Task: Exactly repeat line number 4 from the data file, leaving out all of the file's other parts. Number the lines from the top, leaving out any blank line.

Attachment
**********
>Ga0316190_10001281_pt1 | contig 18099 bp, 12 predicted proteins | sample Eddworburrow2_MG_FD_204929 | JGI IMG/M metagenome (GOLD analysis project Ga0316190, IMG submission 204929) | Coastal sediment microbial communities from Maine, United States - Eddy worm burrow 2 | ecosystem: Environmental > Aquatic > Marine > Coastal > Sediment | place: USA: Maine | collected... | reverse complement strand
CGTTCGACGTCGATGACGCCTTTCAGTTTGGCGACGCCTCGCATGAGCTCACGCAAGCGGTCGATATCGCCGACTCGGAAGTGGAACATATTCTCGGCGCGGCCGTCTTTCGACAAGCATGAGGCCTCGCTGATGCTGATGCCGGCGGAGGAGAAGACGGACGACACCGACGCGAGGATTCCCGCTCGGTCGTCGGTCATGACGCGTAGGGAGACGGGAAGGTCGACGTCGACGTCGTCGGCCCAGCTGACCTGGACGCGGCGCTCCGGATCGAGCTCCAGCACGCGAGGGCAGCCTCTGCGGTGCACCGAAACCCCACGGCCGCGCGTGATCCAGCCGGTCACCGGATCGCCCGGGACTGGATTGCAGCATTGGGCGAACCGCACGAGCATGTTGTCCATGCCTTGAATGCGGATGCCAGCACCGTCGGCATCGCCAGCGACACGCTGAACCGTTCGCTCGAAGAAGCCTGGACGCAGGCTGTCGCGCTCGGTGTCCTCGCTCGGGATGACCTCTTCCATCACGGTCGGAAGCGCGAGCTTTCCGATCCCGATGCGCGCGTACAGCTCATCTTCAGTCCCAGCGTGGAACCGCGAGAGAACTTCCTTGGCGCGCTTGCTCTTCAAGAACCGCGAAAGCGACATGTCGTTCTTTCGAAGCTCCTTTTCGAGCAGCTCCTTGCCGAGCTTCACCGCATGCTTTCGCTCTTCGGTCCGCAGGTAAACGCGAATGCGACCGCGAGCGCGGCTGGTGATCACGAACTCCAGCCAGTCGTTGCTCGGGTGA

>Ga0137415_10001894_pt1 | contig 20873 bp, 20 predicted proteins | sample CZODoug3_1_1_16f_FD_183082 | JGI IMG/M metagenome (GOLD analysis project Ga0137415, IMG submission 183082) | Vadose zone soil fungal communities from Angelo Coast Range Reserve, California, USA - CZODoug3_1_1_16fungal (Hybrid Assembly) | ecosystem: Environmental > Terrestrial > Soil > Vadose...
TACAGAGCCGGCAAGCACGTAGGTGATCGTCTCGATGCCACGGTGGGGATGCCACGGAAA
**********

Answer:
TACAGAGCCGGCAAGCACGTAGGTGATCGTCTCGATGCCACGGTGGGGATGCCACGGAAA